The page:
7 Hunters Rescued After Being Stranded for a Week on Alaska’s Yukon River

The group of seven subsistence hunters called in for help on Oct. 28, received supply drops, and were rescued by helicopter a week later
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USCG Jayhawk helicopter takes part in training exercise near Juneau.
The belly of a USCG helicopter was a welcome sight for hunters who were stranded for a week when the Yukon River froze unexpectedly. Wes Shinn / USCG

The U.S. Coast Guard rescued a group of seven hunters on Nov. 4 from a remote fish camp about 20 miles east of Emmonak on the Yukon River. The Coast Guard’s MH-60 Jayhawk was a welcome sight for the group of hunters, who had been stranded at the fish camp and awaiting rescue for about a week.

The group of subsistence hunters, which included six adults and one teenager, were on a whale hunt, and they originally left their home in the village of Pilot Station on Monday, Oct. 25. According to Alaska’s KTUU, their goal was to return with whale meat for residents of the village, which has a year-round population of approximately 573 people.

Over the next few days, the boat worked its way down the Yukon River as temperatures dropped and conditions deteriorated. The Yukon had already begun to freeze over by the second day of their trip; that evening, one of the hunters used the group’s inReach device to send a message to his wife.

“On Tuesday my husband called and said it was going to be slow because there was lots of ice,” Trina Paul told KTUU. “On Wednesday I got a short message saying they were going to try to make it home slowly. By Thursday, they had called for help—which is not something that they would typically do.”

By that Thursday, Oct. 28, the group had gotten off the iced-up river and taken shelter at a small fish camp on a branch of the Yukon, which is located more than 50 river miles upstream from where the river spills into the Bering Sea. Alaska State Troopers were advised of the situation by about 5:15 p.m. the following day.

AST Communications Director Austin McDaniel explains that the agency “is responsible for all inland search and rescue operations that occur in Alaska,” but that it often relies on assistance from volunteer search and rescue organizations, local police departments, and military resources such as the USCG and the U.S. Army. McDaniel tells Outdoor Life that the agency immediately began coordinating with local, private air carriers in order to charter a helicopter flight to rescue the hunters. He says that a combination of “poor weather and a lack of pilot availability prevented them from extracting the group” over the next few days.

Meanwhile, the hunters were relying on some of the dry food that was left behind at the summer fishing camp and had begun melting ice for drinking water. On Sunday, Oct. 31, with their supplies dwindling, AST received some assistance from private air charter Grant Air and were able to make a supply drop with food and medications.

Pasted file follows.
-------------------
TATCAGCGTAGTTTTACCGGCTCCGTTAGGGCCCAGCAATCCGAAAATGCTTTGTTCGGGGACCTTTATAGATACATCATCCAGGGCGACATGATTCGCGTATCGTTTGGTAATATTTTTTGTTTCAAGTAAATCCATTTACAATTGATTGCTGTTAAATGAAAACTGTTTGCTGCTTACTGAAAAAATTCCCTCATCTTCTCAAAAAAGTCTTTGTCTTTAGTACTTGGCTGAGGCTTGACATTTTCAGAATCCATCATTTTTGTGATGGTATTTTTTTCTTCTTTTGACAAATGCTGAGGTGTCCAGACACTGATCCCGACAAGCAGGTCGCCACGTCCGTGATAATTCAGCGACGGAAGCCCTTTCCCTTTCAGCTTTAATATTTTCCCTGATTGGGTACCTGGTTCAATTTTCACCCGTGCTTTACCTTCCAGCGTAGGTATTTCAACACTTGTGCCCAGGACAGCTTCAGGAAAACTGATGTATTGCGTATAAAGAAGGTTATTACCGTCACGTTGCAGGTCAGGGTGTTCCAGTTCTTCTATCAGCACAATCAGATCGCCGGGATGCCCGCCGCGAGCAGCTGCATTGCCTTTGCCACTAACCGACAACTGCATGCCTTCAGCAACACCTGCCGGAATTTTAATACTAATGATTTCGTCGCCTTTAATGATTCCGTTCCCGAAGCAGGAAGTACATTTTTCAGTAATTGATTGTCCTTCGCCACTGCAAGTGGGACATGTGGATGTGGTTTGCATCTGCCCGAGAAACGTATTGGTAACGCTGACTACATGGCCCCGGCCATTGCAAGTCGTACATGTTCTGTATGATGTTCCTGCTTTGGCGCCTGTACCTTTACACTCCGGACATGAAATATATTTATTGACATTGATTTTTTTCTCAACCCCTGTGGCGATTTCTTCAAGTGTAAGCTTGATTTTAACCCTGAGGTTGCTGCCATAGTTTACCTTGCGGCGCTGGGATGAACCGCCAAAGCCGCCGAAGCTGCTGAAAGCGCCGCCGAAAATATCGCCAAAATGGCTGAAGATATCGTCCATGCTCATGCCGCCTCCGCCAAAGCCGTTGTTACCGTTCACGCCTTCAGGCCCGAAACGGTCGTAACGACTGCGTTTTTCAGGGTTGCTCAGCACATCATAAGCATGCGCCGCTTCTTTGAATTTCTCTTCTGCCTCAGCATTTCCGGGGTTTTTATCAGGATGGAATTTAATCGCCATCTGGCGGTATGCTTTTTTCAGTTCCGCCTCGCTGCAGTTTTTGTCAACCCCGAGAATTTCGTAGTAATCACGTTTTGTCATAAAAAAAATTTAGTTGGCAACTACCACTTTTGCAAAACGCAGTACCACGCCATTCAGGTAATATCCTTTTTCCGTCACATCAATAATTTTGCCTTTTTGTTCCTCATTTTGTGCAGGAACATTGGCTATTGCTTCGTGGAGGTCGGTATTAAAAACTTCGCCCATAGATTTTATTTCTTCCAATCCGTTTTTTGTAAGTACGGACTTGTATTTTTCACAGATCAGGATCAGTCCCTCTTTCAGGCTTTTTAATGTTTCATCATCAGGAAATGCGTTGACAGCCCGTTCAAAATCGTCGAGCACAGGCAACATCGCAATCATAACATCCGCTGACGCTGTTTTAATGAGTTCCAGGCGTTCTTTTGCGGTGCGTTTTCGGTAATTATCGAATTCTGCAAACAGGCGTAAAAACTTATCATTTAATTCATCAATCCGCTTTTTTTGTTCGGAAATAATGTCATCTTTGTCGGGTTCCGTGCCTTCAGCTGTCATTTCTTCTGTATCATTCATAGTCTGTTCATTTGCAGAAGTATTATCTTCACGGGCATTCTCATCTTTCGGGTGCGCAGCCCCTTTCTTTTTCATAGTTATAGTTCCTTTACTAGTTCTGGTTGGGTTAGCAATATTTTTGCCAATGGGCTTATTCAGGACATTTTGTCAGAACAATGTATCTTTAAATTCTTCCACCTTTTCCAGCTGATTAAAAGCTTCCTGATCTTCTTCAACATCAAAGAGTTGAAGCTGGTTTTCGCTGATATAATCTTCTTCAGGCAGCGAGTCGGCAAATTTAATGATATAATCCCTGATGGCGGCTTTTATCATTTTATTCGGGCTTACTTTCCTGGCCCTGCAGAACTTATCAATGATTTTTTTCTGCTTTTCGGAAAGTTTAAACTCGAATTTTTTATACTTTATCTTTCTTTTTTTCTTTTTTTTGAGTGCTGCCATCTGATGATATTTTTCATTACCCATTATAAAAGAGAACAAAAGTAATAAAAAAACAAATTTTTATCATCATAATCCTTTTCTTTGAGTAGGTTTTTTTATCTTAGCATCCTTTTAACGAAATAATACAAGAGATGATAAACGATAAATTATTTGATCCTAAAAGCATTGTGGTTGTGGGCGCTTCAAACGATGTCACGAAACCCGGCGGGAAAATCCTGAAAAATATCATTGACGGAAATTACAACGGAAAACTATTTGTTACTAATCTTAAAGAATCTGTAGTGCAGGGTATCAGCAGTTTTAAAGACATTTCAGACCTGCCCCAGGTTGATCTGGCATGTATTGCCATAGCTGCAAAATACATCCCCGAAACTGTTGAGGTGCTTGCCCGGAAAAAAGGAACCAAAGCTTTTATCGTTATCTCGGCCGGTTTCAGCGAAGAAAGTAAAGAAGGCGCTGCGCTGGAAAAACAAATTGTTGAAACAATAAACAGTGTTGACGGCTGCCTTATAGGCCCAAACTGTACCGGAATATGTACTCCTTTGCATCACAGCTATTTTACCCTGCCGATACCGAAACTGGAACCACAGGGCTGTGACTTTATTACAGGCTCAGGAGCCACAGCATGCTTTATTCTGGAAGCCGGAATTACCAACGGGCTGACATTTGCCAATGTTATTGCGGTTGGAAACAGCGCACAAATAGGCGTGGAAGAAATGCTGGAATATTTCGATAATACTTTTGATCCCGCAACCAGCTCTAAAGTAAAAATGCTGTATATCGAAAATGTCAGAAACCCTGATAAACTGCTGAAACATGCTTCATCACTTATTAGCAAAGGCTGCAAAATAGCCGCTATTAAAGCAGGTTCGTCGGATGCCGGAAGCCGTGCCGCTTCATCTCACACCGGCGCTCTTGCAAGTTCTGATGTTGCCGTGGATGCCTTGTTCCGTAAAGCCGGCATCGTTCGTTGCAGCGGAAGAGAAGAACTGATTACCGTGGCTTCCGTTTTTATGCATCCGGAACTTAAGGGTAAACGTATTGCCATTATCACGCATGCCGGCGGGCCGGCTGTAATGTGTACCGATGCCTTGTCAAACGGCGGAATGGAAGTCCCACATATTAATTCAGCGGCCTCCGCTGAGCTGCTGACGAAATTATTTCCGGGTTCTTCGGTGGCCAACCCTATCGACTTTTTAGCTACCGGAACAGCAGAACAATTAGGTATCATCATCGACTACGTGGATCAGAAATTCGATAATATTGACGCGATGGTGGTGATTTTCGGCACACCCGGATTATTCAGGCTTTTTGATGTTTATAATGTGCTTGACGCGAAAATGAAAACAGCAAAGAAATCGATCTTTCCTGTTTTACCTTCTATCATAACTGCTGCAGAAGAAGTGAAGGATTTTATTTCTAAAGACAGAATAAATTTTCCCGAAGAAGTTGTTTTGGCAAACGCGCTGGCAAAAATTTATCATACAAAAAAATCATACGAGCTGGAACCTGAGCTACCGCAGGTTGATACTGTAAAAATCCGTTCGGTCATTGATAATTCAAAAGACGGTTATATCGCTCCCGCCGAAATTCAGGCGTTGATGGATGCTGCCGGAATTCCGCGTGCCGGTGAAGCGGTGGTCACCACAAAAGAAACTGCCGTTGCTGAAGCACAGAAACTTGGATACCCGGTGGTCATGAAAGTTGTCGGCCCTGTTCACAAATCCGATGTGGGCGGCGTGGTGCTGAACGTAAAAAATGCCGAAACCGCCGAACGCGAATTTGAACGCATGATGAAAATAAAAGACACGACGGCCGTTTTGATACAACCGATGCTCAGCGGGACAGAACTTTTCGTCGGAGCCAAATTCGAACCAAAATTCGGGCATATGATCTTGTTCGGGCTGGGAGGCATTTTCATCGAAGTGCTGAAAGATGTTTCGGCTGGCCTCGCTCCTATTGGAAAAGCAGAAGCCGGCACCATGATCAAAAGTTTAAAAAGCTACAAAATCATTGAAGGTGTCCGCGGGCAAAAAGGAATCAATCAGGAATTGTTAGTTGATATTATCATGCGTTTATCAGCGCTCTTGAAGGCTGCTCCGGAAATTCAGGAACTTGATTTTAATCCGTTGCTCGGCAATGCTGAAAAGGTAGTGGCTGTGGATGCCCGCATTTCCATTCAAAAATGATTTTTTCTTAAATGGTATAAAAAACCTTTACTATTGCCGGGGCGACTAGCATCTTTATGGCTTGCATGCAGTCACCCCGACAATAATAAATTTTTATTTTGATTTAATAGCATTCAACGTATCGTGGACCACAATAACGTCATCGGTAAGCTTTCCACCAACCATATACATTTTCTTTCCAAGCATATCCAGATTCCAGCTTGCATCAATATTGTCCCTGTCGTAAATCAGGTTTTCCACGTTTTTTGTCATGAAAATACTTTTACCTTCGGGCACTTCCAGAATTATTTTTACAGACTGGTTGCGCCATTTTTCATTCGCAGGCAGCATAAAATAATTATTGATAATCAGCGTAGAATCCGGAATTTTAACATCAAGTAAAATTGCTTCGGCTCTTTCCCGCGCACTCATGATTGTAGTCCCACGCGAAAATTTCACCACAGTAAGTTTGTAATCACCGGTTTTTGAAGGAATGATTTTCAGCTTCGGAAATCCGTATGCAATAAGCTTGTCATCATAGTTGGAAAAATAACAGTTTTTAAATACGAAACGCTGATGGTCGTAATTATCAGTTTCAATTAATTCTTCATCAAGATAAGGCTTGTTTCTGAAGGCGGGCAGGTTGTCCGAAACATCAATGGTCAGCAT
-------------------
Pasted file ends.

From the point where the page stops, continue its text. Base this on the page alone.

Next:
Rex Nick, one of the hunters, told KTUU that the group eventually became frustrated by what they saw as unnecessary delays by the Troopers and Coast Guard. He said that they were told repeatedly that a plane or helicopter would arrive, only to be disappointed day after day.

“Why did they wait for five or six days to finally get somebody out there?” Nick said. “It’s like, ‘the plane will be there, the chopper will be there,’ and it never showed up… We got to the point where we didn’t really care if they showed up, because it’s not exciting anymore. We’d hear planes fly, hear them coming close by, and we didn’t even bother to go and look at the sky to see if they were coming or not.”

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By Wednesday Nov. 3, McDaniel says, “The USCG had accepted a mission request from the Alaska State Troopers to use their helicopter in Nome to respond. But poor weather and mechanical issues prevented their launch on Wednesday and early Thursday… After they were able to repair their helicopter, they were able to deploy on Thursday evening to extract the group.”

The USCG chopper reached the remote fish camp on Nov. 4, and USCG search-and-rescue personnel scooped up the group around 8:40 p.m. The helicopter then returned to the base in Nome, where all seven hunters arrived safe and without any apparent injuries.

The U.S. Coast Guard’s 17th District covers the entire Alaskan maritime region, which encompasses more than 3.8 million square miles, including more than 47 thousand miles of shoreline. Alaska is also subject to frequent weather delays and conditions that affect aircraft.

Captain Mike Frawley is the Incident Management Chief for the USCG’s 17th District, and he emphasizes the effect that weather had on the timeline of the rescue mission, as well as the importance of protecting search-and-rescue personnel in these scenarios.

“It sounded like a very challenging weather situation, and there was freezing fog over most of Western Alaska,” Frawley says about the days leading up to the helicopter rescue. “We just didn’t feel that the weather was cooperating enough to where we were willing to risk the lives of the air crew—especially considering that the hunters were in shelter, and had food and water.”

“That crew went above and beyond in my opinion,” Frawley says. “Based on the weather reports, and the updates that the Troopers were sending out, I think that was a heck of a mission.”

This story has been updated to include comments from the USCG.